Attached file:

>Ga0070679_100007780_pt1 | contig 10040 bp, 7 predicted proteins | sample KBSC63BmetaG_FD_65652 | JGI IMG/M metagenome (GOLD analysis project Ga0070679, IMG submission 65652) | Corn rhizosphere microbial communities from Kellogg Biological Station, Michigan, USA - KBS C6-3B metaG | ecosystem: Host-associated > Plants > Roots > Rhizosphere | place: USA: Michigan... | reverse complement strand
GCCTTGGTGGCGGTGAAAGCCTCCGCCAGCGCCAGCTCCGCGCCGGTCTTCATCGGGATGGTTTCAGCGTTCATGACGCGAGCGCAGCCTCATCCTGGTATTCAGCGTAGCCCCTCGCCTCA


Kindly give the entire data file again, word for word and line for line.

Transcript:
>Ga0070679_100007780_pt1 | contig 10040 bp, 7 predicted proteins | sample KBSC63BmetaG_FD_65652 | JGI IMG/M metagenome (GOLD analysis project Ga0070679, IMG submission 65652) | Corn rhizosphere microbial communities from Kellogg Biological Station, Michigan, USA - KBS C6-3B metaG | ecosystem: Host-associated > Plants > Roots > Rhizosphere | place: USA: Michigan... | reverse complement strand
GCCTTGGTGGCGGTGAAAGCCTCCGCCAGCGCCAGCTCCGCGCCGGTCTTCATCGGGATGGTTTCAGCGTTCATGACGCGAGCGCAGCCTCATCCTGGTATTCAGCGTAGCCCCTCGCCTCA